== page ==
Our processional walking, however, must take our lives, fortified by the ritual expression of orchestrated praise, outward into a dissonant and disordered world. As biblical theologians, we endeavor to recognize God’s ways at work around us and to lend our lived testimony to strengthening, making more nearly visible and audible, the gospel Way. We shape our lives after the patterns we discern in Scripture, so that others may see our good works and give glory to God. We take up the imitation of Christ, the imitation of Mary and Moses, of Abigail and James, so that their significance resonates in the paths we walk. We study Scripture here not simply to learn a set of rules we must follow, but to learn a repertoire of rôles we enact. And by taking up the whole of our lives as a signifying practice of biblical theology, we make ourselves accountable to our neighbors. Without entrusting our signifying practice to the loving criticism of our sisters and brothers, we fall prey to the fallacy of assuming that we signify only what we intend. If we share our lives with reliable friends, their good examples can encourage our persistence in prayer and service, and they can help catch us when our intentions no longer match what our lives signify.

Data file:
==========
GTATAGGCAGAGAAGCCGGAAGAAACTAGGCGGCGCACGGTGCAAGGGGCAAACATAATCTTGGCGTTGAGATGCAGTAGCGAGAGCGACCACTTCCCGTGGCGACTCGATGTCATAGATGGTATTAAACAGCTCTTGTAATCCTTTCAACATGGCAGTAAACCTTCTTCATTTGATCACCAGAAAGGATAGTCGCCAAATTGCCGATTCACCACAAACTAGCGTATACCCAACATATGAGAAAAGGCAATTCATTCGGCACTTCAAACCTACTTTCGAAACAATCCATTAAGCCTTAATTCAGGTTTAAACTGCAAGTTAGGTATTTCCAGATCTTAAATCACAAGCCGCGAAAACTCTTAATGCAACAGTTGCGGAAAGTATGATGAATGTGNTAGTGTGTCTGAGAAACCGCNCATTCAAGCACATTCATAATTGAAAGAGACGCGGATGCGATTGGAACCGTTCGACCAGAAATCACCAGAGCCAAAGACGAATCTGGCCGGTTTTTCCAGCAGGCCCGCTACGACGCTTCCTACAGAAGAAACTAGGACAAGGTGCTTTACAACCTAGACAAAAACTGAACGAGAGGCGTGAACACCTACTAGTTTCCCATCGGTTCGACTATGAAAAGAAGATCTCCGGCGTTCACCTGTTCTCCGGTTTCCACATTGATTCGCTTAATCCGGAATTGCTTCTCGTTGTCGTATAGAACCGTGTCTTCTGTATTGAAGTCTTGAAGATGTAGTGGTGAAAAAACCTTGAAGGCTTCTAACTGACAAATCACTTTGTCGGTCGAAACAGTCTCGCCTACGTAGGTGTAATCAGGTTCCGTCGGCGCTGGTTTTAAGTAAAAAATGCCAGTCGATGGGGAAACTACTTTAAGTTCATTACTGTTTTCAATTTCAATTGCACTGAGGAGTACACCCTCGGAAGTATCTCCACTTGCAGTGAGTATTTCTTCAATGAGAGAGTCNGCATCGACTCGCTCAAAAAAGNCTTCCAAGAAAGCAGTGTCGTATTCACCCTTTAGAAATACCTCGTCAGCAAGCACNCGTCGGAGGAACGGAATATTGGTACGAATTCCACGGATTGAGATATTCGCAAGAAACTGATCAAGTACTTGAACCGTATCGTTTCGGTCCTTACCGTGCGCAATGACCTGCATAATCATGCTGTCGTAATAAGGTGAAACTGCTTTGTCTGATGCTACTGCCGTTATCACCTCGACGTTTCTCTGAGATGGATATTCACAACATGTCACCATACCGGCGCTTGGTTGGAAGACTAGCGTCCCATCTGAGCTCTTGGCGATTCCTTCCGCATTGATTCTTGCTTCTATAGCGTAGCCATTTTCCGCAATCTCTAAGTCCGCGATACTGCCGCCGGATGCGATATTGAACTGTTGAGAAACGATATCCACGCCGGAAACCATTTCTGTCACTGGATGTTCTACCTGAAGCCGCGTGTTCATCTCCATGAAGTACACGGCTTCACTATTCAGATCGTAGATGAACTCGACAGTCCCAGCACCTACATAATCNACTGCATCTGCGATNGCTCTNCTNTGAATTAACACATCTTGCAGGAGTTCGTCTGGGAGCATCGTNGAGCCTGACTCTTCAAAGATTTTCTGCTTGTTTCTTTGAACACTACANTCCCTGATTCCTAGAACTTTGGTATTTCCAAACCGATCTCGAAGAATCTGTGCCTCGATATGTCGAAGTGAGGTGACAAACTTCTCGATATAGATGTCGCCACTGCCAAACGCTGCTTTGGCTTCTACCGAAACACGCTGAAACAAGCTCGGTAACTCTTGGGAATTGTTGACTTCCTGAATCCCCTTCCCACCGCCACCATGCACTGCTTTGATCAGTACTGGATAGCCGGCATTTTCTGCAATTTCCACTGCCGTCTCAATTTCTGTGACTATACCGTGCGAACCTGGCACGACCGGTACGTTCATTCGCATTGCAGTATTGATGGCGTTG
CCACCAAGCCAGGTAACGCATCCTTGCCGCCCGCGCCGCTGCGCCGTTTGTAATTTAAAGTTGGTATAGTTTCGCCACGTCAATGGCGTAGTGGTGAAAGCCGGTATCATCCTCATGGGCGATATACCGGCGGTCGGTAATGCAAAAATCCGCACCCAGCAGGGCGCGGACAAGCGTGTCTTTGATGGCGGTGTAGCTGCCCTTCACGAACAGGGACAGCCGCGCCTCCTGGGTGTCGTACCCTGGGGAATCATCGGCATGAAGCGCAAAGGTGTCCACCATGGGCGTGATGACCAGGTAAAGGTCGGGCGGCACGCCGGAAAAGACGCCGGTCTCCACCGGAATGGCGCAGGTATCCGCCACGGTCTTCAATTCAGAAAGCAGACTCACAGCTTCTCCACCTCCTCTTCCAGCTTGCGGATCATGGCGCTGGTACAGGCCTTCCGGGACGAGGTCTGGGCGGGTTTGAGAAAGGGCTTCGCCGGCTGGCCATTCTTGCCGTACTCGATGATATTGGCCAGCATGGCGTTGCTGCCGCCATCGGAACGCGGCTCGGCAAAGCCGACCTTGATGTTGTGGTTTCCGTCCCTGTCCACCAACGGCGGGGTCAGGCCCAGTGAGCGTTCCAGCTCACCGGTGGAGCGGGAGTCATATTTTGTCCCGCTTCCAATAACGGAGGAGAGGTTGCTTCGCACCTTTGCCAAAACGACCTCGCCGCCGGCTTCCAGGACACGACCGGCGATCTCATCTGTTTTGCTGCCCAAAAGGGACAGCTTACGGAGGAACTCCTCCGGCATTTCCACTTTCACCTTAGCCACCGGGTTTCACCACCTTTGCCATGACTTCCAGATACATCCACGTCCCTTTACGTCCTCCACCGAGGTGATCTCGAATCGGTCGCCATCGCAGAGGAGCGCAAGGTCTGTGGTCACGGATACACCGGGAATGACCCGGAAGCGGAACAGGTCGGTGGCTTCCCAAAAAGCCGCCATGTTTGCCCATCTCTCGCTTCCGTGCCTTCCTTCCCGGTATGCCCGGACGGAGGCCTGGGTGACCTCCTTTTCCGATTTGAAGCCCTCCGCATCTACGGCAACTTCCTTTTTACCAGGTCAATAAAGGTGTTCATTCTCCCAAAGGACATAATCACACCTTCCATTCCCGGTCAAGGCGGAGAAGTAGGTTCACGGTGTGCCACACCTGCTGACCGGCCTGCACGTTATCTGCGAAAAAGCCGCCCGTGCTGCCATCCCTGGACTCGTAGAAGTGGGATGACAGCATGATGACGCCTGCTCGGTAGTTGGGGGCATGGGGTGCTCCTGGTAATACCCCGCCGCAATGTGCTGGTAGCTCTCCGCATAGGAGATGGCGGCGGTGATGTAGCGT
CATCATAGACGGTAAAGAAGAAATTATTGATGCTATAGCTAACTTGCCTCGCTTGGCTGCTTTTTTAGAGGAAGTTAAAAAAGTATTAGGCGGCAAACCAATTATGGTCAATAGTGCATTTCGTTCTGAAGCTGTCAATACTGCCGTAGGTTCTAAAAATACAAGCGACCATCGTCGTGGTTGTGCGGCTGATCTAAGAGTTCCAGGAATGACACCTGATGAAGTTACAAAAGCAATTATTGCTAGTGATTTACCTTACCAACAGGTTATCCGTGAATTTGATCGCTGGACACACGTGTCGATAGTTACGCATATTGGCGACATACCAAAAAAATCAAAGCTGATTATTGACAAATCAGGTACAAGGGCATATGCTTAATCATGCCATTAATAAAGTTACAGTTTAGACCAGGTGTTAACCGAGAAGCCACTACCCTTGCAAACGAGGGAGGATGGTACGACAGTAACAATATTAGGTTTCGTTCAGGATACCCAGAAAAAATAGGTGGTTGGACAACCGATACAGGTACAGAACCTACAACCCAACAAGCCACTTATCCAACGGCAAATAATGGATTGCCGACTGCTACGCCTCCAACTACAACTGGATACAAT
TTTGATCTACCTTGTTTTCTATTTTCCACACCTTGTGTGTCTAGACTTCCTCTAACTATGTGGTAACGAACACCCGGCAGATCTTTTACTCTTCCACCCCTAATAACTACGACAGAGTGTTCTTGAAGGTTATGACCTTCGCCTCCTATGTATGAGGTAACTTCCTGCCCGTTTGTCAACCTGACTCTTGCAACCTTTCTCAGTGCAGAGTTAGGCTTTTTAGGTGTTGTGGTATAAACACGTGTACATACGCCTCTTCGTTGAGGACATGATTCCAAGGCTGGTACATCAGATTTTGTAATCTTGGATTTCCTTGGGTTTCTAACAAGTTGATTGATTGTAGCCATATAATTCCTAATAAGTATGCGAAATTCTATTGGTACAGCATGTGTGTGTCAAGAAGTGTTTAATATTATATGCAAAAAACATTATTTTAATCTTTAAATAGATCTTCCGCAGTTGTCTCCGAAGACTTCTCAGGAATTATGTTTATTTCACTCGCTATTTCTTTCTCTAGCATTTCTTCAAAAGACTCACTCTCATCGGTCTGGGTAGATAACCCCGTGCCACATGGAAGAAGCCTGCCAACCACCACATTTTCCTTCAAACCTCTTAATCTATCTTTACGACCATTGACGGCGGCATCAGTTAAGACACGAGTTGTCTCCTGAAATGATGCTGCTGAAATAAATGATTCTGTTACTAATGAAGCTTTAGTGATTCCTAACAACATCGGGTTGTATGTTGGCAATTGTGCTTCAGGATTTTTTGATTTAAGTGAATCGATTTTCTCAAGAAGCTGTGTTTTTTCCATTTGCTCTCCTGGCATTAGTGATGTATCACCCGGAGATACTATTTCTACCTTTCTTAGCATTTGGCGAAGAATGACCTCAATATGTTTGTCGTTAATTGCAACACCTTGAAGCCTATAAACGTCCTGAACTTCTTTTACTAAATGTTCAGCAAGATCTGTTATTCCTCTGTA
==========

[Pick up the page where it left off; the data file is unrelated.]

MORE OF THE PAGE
So – to conclude – our friends make us better biblical theologians, and our congregational worship makes us better biblical theologians, and the wisdom of the saints makes us better biblical theologians; and thus my opening litany of thanksgivings was no idle rhetorical convention, but a necessary affirmation that all that is true has come to us this afternoon as a gift. Since we have been so graciously surrounded by so great a cloud of witnesses, we squander our energy if we construct a hothouse of artificial scarcity within which to sit in splendid disciplinary isolation, bemoaning our lack; instead, as biblical theologians we process confidently, with angels and archangels and all the company of heaven, into the abundant flux of meaning that surrounds and suffuses us, practicing at every turn the harmony, the diligence, and the gratitude by which our biblical theology testifies to the grace of Christ.

1 thought on “Catching Up

  1. A hermeneutic that respects the full catholicity of meaning needs to start by accepting abundance as a positive condition.



Leave a Reply

Your email address will not be published. Required fields are marked *